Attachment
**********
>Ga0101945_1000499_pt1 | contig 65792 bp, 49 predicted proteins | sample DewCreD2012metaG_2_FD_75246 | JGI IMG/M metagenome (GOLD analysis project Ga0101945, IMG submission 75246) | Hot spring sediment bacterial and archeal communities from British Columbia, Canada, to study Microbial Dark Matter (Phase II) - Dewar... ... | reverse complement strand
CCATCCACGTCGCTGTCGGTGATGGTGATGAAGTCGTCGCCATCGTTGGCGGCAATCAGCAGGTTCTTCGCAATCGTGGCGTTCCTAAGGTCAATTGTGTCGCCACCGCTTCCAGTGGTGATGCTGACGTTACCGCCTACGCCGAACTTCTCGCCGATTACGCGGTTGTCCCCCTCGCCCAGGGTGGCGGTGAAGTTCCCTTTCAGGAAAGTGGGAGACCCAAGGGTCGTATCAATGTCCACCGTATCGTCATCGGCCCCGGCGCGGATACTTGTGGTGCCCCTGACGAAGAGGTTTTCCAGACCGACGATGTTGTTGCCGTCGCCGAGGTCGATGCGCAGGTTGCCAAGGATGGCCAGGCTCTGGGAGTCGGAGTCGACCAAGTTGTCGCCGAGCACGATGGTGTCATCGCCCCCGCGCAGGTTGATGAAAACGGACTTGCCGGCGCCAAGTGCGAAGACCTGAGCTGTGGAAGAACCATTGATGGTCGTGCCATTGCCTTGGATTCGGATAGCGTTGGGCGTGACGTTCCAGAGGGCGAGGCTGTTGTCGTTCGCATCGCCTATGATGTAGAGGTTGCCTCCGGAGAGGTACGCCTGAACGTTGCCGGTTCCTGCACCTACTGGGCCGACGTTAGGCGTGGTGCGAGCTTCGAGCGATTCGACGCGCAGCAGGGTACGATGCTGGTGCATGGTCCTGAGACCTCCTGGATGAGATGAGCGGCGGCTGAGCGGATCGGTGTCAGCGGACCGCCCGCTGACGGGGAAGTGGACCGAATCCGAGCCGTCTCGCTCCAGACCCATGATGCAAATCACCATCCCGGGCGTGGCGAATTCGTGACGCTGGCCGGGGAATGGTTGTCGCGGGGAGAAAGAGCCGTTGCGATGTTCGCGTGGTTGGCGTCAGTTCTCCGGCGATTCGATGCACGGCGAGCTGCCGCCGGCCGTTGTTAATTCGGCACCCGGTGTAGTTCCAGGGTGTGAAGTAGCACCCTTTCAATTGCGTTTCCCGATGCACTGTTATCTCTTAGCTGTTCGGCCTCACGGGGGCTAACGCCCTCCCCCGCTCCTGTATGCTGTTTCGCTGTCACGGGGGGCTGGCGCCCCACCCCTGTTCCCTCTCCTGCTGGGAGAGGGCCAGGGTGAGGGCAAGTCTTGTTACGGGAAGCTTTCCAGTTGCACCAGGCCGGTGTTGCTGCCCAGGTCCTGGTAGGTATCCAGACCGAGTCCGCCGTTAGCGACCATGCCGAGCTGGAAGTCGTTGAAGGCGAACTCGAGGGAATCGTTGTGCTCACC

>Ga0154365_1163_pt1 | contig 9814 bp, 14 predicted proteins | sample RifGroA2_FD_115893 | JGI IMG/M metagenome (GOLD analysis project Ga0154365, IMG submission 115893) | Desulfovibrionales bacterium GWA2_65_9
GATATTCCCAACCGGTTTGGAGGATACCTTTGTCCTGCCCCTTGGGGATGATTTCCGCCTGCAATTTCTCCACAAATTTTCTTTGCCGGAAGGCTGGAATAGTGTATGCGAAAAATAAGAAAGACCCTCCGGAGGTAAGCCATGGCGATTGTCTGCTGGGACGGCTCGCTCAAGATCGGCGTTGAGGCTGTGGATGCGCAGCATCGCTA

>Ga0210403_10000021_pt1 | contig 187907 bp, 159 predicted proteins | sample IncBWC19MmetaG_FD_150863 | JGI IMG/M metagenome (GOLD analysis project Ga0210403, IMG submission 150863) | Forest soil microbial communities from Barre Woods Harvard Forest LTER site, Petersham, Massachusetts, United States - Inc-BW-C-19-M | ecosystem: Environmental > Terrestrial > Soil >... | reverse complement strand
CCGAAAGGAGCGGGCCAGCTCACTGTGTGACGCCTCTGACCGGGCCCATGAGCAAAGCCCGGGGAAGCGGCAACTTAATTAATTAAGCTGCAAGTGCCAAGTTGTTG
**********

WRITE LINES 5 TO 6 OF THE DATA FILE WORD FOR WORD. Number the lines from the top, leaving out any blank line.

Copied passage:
>Ga0210403_10000021_pt1 | contig 187907 bp, 159 predicted proteins | sample IncBWC19MmetaG_FD_150863 | JGI IMG/M metagenome (GOLD analysis project Ga0210403, IMG submission 150863) | Forest soil microbial communities from Barre Woods Harvard Forest LTER site, Petersham, Massachusetts, United States - Inc-BW-C-19-M | ecosystem: Environmental > Terrestrial > Soil >... | reverse complement strand
CCGAAAGGAGCGGGCCAGCTCACTGTGTGACGCCTCTGACCGGGCCCATGAGCAAAGCCCGGGGAAGCGGCAACTTAATTAATTAAGCTGCAAGTGCCAAGTTGTTG